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Traditional Nordic colours and their origins

Updated: Nov 9, 2019

Approaching Larvik

In order to spend our many summers in Norway, we would drive from the Netherlands to Frederikshavn in northern Denmark and take the night ferry to Larvik just across the Skagerrak in Norway. We would reach Larvik by dawn. The first things that strike you when approaching Larvik on deck of a ferry, are the colourful houses scattered along the rocky coast and the fresh smell of the sea; the sort of experiences that stay with you forever.

I still, to this day, have a crush on those typically Scandinavian colours the houses are painted in. Colours that are historically meaningful and have always served a purpose. Blue used to be my favourite; the colour I was totally in love with, but as time passed (doesn't that sound familiar ;-)) my taste changed and nowadays I prefer the reds and the ochres.

The red

Traditional Norwegian house paint is made from non-toxic linoljemaling - paint based upon pigments, linseed oil, water, wheat and rye flour - which has a breathable, weather- and waterproofing function against the harsh climate. The paint comes in a handful of typically Nordic colours. First and foremost, there is the rich and eye cathing red. Red, a pigment by-product of copper mining, specifically in the town of Roros, is simply low cost iron oxide. Even a harsh climate with extremely changeable weather conditions could not harm the houses. The red mud paint lights up earth-red in dry weather, but in damp weather it is a few nuances darker. As it proved to be very effective for the preservation of wood, it became the traditional colour for barns, homes, sheds, outbuildings and outhouses. The greens, the blues, the yellows and the whites (which was the most expensive and often used by the well-to-do) came later.

The ochre

The easiest pigments to obtain come from the earth, the deep sienna red (red earth) - as mentioned before - and the somewhat more expensive ochre yellow (yellow earth). Those were the colours mostly used by the farmers. A largely hierarchic colour system that can be seen throughout the Northern countries marks the older, farming-related and often cold storage buildings with the earth colours; the lighter varieties are used in wooden or brick buildings and have a higher status. So, the color of one’s house showed one’s social status: as said, the red houses, made with earth-pigments were for the poor people. Ochre and yellow tones, made with copper, was a bit more expensive than the red and white, made with zinc, was meant for the well-to-do.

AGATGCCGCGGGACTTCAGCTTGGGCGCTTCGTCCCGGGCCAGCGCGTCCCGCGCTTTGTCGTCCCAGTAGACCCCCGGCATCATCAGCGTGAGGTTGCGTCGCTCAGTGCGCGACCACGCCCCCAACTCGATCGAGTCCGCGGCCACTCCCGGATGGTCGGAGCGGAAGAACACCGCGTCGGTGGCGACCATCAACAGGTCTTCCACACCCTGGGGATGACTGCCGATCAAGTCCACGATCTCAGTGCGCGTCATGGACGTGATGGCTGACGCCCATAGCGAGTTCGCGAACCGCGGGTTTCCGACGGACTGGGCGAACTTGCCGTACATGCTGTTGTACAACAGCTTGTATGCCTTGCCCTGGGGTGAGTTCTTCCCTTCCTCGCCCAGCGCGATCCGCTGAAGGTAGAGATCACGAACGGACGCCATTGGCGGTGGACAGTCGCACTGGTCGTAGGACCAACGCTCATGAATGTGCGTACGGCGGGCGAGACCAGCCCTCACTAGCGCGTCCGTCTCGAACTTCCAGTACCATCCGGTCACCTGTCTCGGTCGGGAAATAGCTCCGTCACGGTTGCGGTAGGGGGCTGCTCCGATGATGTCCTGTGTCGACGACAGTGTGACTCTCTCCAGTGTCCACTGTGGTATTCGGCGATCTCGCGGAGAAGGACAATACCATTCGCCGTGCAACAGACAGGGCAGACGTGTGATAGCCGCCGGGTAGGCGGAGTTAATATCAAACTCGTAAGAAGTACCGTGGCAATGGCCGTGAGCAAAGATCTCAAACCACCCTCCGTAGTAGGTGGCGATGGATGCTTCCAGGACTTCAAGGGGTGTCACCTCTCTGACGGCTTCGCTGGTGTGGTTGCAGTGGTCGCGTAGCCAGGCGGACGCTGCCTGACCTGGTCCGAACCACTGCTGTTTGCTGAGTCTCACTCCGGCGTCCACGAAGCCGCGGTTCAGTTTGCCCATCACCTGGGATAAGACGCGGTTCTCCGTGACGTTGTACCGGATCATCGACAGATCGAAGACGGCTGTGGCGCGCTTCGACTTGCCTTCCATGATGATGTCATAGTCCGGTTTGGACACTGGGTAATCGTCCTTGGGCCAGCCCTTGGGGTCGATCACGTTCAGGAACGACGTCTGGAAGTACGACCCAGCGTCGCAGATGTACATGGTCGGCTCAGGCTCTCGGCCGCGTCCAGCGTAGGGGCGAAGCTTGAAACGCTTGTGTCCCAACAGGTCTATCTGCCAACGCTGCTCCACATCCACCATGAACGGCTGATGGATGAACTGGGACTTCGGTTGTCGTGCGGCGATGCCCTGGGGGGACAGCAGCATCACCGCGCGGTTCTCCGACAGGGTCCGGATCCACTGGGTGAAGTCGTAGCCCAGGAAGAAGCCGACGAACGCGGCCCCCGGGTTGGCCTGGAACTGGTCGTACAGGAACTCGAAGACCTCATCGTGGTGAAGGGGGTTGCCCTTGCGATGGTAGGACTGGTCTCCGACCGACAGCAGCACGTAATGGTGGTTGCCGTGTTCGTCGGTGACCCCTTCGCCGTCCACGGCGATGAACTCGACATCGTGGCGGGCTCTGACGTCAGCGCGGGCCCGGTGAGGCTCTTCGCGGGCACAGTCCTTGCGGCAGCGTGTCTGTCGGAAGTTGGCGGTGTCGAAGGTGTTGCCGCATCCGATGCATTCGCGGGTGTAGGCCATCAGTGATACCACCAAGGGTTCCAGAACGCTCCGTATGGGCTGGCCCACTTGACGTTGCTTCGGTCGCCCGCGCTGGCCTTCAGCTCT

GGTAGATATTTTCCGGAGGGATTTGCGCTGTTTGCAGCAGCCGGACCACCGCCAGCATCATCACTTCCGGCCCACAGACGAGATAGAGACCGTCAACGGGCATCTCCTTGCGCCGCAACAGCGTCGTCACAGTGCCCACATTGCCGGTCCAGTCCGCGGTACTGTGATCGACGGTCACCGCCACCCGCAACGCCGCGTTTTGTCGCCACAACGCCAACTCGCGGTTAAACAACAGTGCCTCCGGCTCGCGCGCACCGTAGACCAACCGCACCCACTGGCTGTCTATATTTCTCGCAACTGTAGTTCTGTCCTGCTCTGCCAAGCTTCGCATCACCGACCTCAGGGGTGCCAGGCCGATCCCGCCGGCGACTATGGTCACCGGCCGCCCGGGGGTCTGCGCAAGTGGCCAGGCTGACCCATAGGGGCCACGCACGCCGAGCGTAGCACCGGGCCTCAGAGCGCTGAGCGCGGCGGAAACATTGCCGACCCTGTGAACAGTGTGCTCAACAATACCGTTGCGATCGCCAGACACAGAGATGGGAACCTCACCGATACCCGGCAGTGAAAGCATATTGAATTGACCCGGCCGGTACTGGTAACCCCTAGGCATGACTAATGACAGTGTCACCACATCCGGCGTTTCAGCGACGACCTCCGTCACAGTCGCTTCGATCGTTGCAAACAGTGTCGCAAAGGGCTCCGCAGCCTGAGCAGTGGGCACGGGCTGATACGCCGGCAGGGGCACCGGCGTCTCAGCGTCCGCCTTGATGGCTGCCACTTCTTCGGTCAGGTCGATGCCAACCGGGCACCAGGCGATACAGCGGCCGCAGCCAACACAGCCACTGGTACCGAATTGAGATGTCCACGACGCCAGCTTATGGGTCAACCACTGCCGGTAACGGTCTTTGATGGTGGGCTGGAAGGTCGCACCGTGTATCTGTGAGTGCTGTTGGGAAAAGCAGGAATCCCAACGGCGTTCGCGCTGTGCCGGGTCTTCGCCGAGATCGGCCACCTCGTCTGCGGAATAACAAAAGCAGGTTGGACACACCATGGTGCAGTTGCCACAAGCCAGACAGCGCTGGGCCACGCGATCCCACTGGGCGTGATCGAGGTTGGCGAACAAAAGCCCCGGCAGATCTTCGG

The blue

It is said that flies hate blue. The only color that flies can see well is white. They see yellow fairly well and apparently, as said, they hate blue - and green by the way. Red makes everything appear dark to them. Southern and eastern nations, which are far more pestered with flies than the Nordic countries, have discovered the flies' dislike of blue. To avoid flies, the Arabs treat their houses with a light blue wash, and the Japanese hang curtains of blue glass beads and bamboo at the entrance to their baker and butcher shops; curtains that are often used anywhere in the world. Equally important, blue is a good summer colour. It keeps out the heat, and thus keeps the (storage) rooms cool and the flies away. As the outbuildings and sheds in Scandinavia were often used for storage, the blue served a clear purpose.

The porcelain and the ceramics

The love for Scandinavian blue in porcelain and ceramics has been unwavering. Many a Nordic porcelain manufacturer, such as Royal Copenhagen, have had the finest blue dinnerware in their collection for decades...or for ages rather. They have been true specialists when it comes to the use of cobalt in early porcelain. Cobalt pigment happens to be one of the very few that can withstand the highest firing temperatures that are required, in particular for porcelain. This partly accounts for the long-lasting popularity of the cobalt pigment. Historically, many other colours required overglaze decoration and then a second firing at a lower temperature to fix that.

A fine example of the use of cobalt in porcelain is Royal Copenhagen's first complete line, named Musselmalet Riflet (Blue Fluted Rifles). Musselmalet came into the world as early as 1775 and it was revised in 1885. Today, the classic blue floral pattern is still being produced according to the original process while each part of the collection is handled as a piece of craftsmanship, carefully painted by hand.

The hytte and the colours

When my parents started decorating our hytte in Norway, they wanted to add some traditional features to it, and as my mother had an eye and a talent for painting and rosemaling - a traditional form of decorative folk art that originated in the rural valleys of Norway - she took upon her the grateful task of applying the right colours in the right places and decorating doors, cupboards and objects with beautiful patterns.

Now, except for the objects that my mother so passionately created, I wouldn't exactly add rosemaling features into my interior, although I must admit to be more and more inclined to do so and to be even more honest, traces of all of the above mentioned are found throughout my house ;-) Moreover, I must admit that I definitely am a huge fan and user of the traditonal linseed based paint, for my home. Talking of's excellent weather for some outdoor home improvement as we speak ;-) Wishing you a great weekend!

Paint: linseed oil based Moosefarg in Vasa Svart.

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Linseed oil based paint:

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